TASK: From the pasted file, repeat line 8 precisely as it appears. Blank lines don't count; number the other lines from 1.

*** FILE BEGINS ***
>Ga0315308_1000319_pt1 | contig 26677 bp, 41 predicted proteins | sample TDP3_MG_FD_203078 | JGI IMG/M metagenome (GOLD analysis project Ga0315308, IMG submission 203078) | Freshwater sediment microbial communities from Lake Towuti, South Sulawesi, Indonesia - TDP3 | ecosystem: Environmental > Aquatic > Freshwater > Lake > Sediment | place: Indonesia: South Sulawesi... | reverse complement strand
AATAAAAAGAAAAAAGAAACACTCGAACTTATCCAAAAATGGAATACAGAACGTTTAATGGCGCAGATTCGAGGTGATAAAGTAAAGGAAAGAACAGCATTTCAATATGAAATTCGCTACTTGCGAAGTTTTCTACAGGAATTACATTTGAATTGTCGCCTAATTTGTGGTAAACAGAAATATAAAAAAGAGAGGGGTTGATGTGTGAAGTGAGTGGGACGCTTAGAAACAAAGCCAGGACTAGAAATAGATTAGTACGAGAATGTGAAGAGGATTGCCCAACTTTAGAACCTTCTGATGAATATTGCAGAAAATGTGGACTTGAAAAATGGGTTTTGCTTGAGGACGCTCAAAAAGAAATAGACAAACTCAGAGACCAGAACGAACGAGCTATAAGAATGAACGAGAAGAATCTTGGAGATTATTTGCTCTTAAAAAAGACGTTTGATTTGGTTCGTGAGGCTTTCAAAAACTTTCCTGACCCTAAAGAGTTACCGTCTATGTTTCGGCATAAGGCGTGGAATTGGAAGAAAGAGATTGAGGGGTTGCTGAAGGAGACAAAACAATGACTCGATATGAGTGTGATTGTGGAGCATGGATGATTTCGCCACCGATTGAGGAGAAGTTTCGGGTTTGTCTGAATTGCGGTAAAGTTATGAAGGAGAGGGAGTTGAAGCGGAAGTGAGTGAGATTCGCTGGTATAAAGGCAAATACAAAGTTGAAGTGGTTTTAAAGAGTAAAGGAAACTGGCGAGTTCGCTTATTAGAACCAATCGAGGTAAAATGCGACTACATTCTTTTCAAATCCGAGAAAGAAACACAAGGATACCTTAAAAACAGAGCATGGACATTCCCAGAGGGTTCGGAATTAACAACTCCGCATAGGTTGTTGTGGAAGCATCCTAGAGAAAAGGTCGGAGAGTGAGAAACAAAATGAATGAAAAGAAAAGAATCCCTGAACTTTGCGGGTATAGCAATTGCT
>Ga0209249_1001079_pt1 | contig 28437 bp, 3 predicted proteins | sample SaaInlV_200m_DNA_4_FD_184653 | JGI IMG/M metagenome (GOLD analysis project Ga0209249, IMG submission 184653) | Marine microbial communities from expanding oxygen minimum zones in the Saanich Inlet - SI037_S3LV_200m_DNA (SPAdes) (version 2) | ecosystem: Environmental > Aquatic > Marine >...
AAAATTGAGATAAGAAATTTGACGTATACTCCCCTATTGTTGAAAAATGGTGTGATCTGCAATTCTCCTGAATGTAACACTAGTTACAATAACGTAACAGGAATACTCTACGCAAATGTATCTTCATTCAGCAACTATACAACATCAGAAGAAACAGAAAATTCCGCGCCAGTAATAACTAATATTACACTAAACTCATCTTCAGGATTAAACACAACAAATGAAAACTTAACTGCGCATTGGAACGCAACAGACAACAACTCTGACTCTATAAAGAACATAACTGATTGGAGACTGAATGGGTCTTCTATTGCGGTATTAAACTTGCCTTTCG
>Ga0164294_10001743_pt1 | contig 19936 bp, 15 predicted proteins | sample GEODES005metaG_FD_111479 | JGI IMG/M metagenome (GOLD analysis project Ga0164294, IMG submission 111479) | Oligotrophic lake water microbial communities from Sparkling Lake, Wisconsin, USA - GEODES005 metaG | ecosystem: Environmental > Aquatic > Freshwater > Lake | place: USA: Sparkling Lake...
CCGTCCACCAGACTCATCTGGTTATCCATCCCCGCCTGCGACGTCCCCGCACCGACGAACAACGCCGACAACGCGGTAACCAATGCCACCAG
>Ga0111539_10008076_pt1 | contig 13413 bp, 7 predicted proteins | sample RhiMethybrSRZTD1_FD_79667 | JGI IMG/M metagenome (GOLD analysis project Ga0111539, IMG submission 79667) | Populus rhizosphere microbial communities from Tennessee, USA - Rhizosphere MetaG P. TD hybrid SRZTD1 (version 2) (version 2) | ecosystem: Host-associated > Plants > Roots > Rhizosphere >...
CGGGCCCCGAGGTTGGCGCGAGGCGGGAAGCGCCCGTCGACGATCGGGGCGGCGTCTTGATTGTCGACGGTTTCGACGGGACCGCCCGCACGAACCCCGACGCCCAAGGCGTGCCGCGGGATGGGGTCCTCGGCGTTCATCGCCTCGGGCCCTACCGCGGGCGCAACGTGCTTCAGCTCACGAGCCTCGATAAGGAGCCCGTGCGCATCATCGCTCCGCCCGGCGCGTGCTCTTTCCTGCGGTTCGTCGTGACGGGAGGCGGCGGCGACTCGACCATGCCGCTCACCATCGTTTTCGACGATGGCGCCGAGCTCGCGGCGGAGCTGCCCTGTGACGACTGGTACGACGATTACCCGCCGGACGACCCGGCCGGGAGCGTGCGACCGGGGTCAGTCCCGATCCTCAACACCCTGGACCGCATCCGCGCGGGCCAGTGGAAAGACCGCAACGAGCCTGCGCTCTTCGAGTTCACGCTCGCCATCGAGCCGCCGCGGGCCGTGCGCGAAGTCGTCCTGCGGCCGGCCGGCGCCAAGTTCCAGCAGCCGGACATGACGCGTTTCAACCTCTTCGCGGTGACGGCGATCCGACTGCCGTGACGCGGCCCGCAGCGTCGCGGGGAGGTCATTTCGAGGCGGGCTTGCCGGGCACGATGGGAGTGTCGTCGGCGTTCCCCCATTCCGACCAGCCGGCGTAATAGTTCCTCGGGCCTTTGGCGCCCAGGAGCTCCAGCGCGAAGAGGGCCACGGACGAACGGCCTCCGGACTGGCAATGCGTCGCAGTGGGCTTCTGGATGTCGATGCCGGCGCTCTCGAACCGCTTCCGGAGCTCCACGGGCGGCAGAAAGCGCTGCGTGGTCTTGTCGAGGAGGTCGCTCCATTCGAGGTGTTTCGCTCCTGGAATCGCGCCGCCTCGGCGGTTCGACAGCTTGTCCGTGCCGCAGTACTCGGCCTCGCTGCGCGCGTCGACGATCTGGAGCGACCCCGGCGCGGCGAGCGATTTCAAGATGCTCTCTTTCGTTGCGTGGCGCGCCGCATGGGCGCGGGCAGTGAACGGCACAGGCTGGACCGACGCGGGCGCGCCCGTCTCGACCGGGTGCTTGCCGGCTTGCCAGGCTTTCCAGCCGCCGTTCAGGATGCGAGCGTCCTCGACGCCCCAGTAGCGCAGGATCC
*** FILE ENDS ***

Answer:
CGGGCCCCGAGGTTGGCGCGAGGCGGGAAGCGCCCGTCGACGATCGGGGCGGCGTCTTGATTGTCGACGGTTTCGACGGGACCGCCCGCACGAACCCCGACGCCCAAGGCGTGCCGCGGGATGGGGTCCTCGGCGTTCATCGCCTCGGGCCCTACCGCGGGCGCAACGTGCTTCAGCTCACGAGCCTCGATAAGGAGCCCGTGCGCATCATCGCTCCGCCCGGCGCGTGCTCTTTCCTGCGGTTCGTCGTGACGGGAGGCGGCGGCGACTCGACCATGCCGCTCACCATCGTTTTCGACGATGGCGCCGAGCTCGCGGCGGAGCTGCCCTGTGACGACTGGTACGACGATTACCCGCCGGACGACCCGGCCGGGAGCGTGCGACCGGGGTCAGTCCCGATCCTCAACACCCTGGACCGCATCCGCGCGGGCCAGTGGAAAGACCGCAACGAGCCTGCGCTCTTCGAGTTCACGCTCGCCATCGAGCCGCCGCGGGCCGTGCGCGAAGTCGTCCTGCGGCCGGCCGGCGCCAAGTTCCAGCAGCCGGACATGACGCGTTTCAACCTCTTCGCGGTGACGGCGATCCGACTGCCGTGACGCGGCCCGCAGCGTCGCGGGGAGGTCATTTCGAGGCGGGCTTGCCGGGCACGATGGGAGTGTCGTCGGCGTTCCCCCATTCCGACCAGCCGGCGTAATAGTTCCTCGGGCCTTTGGCGCCCAGGAGCTCCAGCGCGAAGAGGGCCACGGACGAACGGCCTCCGGACTGGCAATGCGTCGCAGTGGGCTTCTGGATGTCGATGCCGGCGCTCTCGAACCGCTTCCGGAGCTCCACGGGCGGCAGAAAGCGCTGCGTGGTCTTGTCGAGGAGGTCGCTCCATTCGAGGTGTTTCGCTCCTGGAATCGCGCCGCCTCGGCGGTTCGACAGCTTGTCCGTGCCGCAGTACTCGGCCTCGCTGCGCGCGTCGACGATCTGGAGCGACCCCGGCGCGGCGAGCGATTTCAAGATGCTCTCTTTCGTTGCGTGGCGCGCCGCATGGGCGCGGGCAGTGAACGGCACAGGCTGGACCGACGCGGGCGCGCCCGTCTCGACCGGGTGCTTGCCGGCTTGCCAGGCTTTCCAGCCGCCGTTCAGGATGCGAGCGTCCTCGACGCCCCAGTAGCGCAGGATCC